The messenger logo

Russia has failed to establish a sphere of influence

By Messenger Staff
Tuesday, July 28
While the US and Russia were trying to press the reset button it became clear that the USA will not accept Moscow’s claim that it has the right to establish a sphere of influence. This support is of course welcome. But in addition to the voices of these two big players the modest bleatings of the small nations who would be part of this ‘sphere of influence’ should also be considered when discussing this issue.

The Kremlin reckons that its natural sphere of influence consists of the post-Soviet countries united in the CIS. In Putin’s Russia there is serious nostalgia for the Soviet Union and Moscow dreams of reintegrating these countries through a certain common framework. Despite the fact that Russia possesses many levers for doing so, military, political, economic and otherwise, it has so far failed to influence its neighbours in the post-Soviet area in the way it considers desireable.

The attack on Georgia last August was supposed to be exemplary punishment of a disobedient “ally”, a lesson for all CIS member countries. Of course these countries were frightened and nobody dared to utter a word in defence of sovereign Georgia or condemn Moscow’s actions openly. But neither did these countries follow Moscow’s steps blindly, and they have not recognised the separatist regions of Georgia as independent states despite Moscow’s demand that they do so. It’s likely that these countries are concerned about their image in the civilized world but also concerned about their own future. If Moscow snatches a piece of Georgian territory who can guarantee that it will not do the same in other CIS countries? Obviously these countries are not very happy at the prospect of violations of their sovereignty.

The Russian leadership meanwhile does its best to promote its puppet countries internationally, using different diplomatically acceptable or unacceptable methods. Moscow’s arguments when it vetoed the continuation of the OSCE and UNOMIG missions in Georgia were an indirect attempt to enforce international recognition of these ‘states’. But sometimes this leads to comical situations. For instance on July 18 puppet leaders Baghapsh and Kokoity were invited to watch a horse race at the Moscow Hippodrome for the President Medvedev Cup alongside the heads of legal states. Though the event was informal Baghapsh and Kokoity’s presence among real heads of state would have been seen as a legitimisation of their positions and therefore their ‘countries’. The Presidents of Belarus, Ukraine and Turkmenistan simply did not turn up to this event, citing several reasons. President of Azerbaijan Ilham Aliev arrived but refused to sit at the same table with Baghapsh and Kokoity. Probably his motivation for doing both things together was to maintain good relations with Georgia and also seek some help resolving the Karabakh conflict. However the result was that Kokoity and Baghapsh sat at a separate table with the Russian President Administration chief Sergey Narishkin.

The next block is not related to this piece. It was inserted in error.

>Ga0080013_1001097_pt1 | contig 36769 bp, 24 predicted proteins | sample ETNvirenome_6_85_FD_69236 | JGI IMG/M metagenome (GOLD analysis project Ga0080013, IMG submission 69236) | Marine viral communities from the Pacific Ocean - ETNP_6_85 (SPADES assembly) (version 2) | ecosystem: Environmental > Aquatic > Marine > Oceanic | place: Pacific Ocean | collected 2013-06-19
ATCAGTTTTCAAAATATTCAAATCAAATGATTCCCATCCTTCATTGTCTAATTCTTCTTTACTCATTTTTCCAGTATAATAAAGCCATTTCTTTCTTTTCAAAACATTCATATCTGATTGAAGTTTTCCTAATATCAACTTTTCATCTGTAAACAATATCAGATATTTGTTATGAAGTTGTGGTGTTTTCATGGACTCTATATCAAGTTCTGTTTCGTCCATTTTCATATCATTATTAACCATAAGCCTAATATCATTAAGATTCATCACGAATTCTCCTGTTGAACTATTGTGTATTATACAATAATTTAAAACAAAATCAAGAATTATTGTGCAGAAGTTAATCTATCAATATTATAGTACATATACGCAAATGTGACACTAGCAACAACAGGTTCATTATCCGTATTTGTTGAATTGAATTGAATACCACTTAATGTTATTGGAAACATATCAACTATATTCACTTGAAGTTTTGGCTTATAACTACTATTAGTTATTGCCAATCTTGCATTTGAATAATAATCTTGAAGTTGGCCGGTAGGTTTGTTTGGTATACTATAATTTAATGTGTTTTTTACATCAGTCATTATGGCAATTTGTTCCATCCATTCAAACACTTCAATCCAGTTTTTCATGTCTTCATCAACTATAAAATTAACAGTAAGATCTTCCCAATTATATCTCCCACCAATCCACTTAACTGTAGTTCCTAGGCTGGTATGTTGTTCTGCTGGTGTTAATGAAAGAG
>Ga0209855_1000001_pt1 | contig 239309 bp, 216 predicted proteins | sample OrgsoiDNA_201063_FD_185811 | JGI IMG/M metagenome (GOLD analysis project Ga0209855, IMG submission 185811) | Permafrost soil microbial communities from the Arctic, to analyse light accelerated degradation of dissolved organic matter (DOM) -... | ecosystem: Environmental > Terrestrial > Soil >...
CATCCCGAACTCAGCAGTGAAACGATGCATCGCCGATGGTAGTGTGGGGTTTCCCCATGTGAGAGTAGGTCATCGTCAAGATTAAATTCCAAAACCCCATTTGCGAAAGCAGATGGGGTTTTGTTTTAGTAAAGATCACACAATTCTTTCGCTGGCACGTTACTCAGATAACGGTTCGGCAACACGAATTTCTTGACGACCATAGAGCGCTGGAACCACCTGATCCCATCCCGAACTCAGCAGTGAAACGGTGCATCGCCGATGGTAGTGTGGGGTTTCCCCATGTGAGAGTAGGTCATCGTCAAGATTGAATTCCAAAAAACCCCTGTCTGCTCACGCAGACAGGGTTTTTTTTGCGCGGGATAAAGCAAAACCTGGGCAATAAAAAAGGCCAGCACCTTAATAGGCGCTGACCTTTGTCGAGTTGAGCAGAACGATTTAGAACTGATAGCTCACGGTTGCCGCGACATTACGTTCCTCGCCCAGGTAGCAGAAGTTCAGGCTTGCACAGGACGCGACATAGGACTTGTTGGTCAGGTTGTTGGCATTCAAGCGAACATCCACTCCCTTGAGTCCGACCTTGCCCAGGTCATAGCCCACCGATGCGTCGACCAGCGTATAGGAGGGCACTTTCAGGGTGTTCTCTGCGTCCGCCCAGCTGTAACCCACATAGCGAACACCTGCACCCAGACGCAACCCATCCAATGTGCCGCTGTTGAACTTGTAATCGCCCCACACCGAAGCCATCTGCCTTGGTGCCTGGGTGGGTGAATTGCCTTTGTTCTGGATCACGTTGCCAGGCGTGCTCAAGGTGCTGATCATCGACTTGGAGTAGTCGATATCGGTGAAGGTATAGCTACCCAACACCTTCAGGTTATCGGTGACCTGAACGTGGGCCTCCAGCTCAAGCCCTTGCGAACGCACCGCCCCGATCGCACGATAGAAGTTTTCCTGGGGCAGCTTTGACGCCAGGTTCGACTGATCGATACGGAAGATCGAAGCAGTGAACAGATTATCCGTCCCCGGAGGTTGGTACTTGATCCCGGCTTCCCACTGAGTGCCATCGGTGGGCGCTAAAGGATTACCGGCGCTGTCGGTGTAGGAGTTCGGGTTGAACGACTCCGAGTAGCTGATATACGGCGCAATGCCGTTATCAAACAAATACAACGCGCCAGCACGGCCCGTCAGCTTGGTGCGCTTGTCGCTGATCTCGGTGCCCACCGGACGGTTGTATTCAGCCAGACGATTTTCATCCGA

Even Russia’s closest ally, Belarus, is distancing itself from Moscow. Despite the categorical demand that he recognise breakaway Abkhazia and South Ossetia the Belarus President has refused to do so and even turned down a half a billion USD soft loan Moscow was offering on this condition. Central Asian countries also seem to be establishing independent priorities and have taken steps to create new energy transport routes which would bypass Russia. Moscow claims to be the natural leader of the post-Soviet sphere and seeks to reunite the former Soviet countries around itself. But it has not given any country as a reason to allow it to do so. It presents no credible reasons why the region’s countries consolidate around Russia. It also demands that they confront the EU and NATO, again without giving a credible reason why anyone should.

Russia breeds fear rather than respect and hatred rather than love in those it considers its natural servants. Consequently interest in Russia’s culture, language, science and educational system has fallen dramatically in the post-Soviet countries. Instead their people are interested in learning English, French and German, receiving an education in Western countries, establishing deeper and stronger links in fields such as science and technology and promoting cultural relationships and so on with the western countries. This of course is a tragedy for Russia.

Russia’s attempts to establish a sphere of influence in the former Russian empire have been frustrated. It cannot create a sphere of influence in the 21st century by using the methods of 19th century. But nobody should be blamed for this apart from the Russian leaders themselves.